Use the past to shape the future
When Jørgen Vig Knudstorp became CEO of LEGO in 2004, one of the first things he did was to hang an engraved tree plaque in his new office. Only the plaque was not new and it was not his own. It was a plaque that Ole Kirk Kristiansen, the founder of LEGO, had hung on his wall 70 years earlier.
The plaque read that ‘not even the best is too good’. By choosing to dust off the old plaque, the new CEO sent a clear message to his new employees: LEGO should not compromise on quality. In this way, Jørgen Vig Knudstorp showed that he knew the past of the company but also chose to focus on a specific part of the past because it matched the strategic changes he wanted to make.
As they say, the rest is history and LEGO has performed well since 2004. This example is used in the new book A Process Theory of Organization by Tor Hernes, Professor and PhD at the Department of Organization at CBS.
Time and how to use it
One of the key themes of the book is time and how business leaders can use it. Tor Hernes’ point is that the past is mouldable, and that the business leader can take a selective look at the past of a company and choose elements that are suitable.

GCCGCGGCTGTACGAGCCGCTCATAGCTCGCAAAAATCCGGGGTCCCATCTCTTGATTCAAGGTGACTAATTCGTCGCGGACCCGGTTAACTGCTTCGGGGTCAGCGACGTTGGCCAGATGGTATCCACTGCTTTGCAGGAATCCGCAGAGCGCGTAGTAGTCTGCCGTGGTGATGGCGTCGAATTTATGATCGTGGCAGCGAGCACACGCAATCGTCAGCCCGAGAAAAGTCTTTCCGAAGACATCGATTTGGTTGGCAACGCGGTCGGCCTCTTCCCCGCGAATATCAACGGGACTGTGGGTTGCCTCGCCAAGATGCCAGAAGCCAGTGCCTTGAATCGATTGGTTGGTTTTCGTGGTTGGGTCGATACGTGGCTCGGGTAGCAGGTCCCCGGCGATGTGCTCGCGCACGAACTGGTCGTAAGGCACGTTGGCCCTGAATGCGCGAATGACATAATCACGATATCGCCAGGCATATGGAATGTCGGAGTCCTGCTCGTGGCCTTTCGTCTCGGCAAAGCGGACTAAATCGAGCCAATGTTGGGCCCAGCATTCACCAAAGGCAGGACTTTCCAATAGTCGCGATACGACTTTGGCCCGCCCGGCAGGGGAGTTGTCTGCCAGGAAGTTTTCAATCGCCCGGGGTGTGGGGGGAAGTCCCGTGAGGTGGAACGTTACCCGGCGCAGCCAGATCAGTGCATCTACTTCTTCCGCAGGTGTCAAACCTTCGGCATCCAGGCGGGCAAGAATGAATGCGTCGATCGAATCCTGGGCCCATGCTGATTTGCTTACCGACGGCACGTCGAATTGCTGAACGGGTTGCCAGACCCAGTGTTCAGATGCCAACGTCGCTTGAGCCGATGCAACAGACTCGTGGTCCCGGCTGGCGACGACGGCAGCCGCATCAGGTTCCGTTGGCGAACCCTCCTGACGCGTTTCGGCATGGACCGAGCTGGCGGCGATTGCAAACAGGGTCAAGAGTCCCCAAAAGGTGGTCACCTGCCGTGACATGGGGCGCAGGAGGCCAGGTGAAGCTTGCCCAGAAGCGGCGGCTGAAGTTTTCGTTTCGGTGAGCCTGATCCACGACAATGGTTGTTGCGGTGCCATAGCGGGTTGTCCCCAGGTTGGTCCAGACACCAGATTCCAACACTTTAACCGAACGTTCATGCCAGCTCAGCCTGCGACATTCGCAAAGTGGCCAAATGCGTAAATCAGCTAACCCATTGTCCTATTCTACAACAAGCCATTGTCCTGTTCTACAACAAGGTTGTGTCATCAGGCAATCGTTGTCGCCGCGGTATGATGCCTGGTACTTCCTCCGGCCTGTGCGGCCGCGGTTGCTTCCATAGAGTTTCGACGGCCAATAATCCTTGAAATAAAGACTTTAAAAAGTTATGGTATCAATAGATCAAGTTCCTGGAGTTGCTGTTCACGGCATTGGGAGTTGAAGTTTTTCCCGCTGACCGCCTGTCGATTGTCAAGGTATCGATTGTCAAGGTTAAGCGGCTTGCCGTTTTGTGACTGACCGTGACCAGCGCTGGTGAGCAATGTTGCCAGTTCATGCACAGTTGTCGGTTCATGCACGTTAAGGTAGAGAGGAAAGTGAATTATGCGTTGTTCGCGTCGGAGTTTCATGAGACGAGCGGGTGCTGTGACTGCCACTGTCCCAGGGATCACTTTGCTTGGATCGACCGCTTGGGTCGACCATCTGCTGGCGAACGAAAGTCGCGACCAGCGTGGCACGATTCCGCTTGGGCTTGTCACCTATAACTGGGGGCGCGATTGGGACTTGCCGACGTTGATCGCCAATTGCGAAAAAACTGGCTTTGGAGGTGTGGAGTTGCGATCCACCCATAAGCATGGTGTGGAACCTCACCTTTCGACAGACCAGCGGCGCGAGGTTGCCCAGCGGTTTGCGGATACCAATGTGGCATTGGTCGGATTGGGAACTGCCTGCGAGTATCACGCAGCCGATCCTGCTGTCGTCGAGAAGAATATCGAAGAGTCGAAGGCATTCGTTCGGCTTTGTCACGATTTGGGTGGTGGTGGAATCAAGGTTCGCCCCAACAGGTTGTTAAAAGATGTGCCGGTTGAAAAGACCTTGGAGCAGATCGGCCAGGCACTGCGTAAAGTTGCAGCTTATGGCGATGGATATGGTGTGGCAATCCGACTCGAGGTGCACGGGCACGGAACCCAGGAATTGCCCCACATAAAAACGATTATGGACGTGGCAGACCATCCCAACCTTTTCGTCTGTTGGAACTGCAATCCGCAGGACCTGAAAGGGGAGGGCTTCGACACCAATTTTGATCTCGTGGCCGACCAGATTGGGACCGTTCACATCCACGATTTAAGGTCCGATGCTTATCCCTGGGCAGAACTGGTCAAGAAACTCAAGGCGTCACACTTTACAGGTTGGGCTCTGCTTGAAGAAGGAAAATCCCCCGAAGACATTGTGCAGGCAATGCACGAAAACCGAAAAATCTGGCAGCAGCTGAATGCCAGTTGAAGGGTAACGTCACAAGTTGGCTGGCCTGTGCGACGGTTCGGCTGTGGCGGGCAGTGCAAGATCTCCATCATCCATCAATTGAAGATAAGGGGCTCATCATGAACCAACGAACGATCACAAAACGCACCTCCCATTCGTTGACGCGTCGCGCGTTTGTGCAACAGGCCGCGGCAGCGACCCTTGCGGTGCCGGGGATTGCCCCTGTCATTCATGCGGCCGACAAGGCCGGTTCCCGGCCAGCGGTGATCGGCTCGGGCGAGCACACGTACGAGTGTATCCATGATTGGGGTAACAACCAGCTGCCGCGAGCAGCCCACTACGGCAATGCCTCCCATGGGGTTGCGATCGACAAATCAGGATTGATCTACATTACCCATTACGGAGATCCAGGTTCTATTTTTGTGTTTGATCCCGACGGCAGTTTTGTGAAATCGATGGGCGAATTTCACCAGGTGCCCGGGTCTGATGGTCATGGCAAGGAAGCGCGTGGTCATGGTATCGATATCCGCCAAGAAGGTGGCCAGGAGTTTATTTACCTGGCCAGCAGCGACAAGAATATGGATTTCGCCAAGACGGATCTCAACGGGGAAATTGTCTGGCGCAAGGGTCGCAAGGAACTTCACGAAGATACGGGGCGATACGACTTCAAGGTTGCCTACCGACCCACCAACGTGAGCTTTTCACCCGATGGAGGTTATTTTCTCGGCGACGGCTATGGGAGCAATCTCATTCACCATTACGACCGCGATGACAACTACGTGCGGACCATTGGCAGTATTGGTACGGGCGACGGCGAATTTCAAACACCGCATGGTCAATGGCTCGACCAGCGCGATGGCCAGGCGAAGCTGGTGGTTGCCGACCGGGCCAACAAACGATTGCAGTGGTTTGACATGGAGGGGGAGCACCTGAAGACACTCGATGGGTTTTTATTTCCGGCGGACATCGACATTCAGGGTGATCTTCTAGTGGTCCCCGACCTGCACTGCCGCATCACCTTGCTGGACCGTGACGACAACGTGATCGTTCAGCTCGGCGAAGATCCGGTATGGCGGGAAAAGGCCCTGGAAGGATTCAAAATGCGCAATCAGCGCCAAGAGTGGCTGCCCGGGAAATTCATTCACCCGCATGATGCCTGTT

- By focusing on elements of the past the business leader can influence the way the organization sees the future. The past should not be seen as unambiguous and unchangeable – but as flexible. In fact, a company can stretch back and focus on a different past and thereby see the future differently, says Tor Hernes.
But a business leader cannot pick and choose freely from the past. It has to fit in with the context that the company is a part of. In Tor Hernes’ opinion, the reason that the past can be such a useful tool to shape the future is that the past, present, and future are interconnected.
- We are constantly in the process of becoming something different. We are always on our way into a future from a past. So past, present, and future are all part of the same temporal stream. The ontological and philosophical basis for my research is that everything is in motion, says Tor Hernes.
To Tor Hernes this also applies to businesses, meaning that business structures constantly change instead of being static.